Telephone interviews are easy to administer and allow data to be collected quickly at a relatively low cost. The interviewer can clarify the questions. Response rates tend to be higher and telephone interviewing allows for greater sample control. However, it is more expensive than a mail questionnaire. The presence of an interviewer on the phone may bias responses since respondents may be unwilling to discuss personal information. Also, respondents can’t see product. A major limitation is that they must be short.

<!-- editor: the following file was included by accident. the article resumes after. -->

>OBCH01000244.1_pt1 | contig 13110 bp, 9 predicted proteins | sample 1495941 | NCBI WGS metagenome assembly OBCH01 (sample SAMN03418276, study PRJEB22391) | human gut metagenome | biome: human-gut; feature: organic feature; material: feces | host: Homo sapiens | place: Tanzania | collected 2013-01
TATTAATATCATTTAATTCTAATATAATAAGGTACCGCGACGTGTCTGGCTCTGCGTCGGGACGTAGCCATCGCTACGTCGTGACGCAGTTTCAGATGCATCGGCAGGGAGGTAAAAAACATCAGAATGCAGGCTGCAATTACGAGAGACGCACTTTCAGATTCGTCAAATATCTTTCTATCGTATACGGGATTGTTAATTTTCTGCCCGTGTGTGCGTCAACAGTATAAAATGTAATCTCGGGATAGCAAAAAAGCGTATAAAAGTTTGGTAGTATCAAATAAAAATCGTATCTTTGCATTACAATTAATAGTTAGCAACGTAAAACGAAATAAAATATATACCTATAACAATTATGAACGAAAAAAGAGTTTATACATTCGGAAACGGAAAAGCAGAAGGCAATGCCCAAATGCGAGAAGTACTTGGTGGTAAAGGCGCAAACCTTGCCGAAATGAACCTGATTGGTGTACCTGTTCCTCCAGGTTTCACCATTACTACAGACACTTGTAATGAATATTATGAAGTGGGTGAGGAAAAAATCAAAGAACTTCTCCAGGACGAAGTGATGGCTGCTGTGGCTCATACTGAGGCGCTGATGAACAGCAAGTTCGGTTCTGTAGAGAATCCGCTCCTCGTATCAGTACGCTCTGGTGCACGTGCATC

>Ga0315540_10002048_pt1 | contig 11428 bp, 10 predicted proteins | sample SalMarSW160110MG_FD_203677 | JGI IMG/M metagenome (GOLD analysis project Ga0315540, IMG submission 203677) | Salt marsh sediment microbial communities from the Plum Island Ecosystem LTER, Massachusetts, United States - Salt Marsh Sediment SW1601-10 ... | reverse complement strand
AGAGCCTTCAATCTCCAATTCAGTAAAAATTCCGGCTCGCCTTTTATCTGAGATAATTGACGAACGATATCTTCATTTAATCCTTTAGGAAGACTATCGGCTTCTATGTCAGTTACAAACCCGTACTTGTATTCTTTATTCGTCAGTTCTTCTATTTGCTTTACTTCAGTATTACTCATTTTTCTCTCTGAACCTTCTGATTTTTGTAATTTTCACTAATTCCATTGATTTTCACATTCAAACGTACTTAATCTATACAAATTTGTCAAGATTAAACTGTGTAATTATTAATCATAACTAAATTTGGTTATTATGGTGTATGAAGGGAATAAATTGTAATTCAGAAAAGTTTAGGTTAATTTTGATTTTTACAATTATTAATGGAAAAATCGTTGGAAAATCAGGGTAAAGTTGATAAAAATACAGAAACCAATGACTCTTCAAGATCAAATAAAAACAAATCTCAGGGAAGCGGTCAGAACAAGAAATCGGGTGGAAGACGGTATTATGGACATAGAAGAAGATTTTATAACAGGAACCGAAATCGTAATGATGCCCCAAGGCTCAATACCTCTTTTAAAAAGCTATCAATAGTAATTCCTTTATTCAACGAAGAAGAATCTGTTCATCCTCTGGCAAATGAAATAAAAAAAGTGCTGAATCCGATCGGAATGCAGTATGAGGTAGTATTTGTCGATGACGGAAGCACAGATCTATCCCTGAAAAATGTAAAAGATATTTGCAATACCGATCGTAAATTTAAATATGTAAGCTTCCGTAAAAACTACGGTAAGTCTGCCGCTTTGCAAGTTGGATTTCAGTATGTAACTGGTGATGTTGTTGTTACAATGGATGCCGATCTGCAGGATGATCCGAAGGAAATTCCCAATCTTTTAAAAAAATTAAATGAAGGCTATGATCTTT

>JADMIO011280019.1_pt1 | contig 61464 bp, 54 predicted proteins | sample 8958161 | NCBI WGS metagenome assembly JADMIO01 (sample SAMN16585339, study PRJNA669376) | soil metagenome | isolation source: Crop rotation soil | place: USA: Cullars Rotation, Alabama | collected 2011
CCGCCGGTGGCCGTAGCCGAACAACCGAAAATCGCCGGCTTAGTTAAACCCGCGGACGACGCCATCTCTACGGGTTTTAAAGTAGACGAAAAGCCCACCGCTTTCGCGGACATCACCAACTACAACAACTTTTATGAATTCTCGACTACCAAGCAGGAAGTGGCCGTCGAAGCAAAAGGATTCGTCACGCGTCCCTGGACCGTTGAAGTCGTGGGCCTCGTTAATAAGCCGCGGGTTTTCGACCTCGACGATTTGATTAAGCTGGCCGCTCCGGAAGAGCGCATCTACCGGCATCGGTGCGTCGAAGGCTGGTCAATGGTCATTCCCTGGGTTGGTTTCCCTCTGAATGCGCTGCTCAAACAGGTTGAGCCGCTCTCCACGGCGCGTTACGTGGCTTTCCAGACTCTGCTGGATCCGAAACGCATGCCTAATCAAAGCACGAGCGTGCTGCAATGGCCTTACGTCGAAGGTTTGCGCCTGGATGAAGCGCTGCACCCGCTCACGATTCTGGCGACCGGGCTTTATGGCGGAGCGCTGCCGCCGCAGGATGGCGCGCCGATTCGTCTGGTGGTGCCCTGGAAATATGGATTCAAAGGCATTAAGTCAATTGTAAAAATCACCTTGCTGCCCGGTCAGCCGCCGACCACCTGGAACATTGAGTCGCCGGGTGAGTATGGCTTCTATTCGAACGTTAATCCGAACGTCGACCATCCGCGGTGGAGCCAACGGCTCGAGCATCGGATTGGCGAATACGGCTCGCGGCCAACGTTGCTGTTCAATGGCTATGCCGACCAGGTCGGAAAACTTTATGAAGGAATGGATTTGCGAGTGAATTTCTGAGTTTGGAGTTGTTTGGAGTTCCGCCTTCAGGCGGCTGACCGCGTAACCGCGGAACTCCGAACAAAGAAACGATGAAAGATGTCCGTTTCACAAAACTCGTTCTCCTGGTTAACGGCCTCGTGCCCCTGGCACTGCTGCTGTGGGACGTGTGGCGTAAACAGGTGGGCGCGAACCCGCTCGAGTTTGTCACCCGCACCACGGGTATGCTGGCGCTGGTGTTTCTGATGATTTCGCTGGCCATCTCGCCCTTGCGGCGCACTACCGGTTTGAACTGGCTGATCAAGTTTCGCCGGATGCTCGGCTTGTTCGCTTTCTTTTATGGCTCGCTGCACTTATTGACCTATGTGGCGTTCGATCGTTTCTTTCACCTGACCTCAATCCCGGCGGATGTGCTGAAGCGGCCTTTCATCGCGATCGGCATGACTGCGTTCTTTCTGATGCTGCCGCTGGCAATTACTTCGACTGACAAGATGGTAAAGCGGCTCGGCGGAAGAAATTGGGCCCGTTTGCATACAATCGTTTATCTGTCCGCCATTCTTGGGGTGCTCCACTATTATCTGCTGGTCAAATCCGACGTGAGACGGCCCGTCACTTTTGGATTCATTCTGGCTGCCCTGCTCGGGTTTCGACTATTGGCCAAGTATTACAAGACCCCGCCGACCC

Personal interviews may be conducted one-on-one or with a focus group. A personal interview is a direct, face-to-face interview between the interviewer and the respondent. In the past, personal interviews were conducted door-to-door. Today, most personal interviews (one-on-one) are conducted in malls and are referred to as mall intercept. Personal interviews are the most flexible since interviewers can clarify questions and probe for answers. Respondents can see a concept as well as read a description. More information can normally be obtained through observation of the respondent’s surroundings. Personal interviewing is expensive, yet it offers a great deal of flexibility and allows for visual stimuli.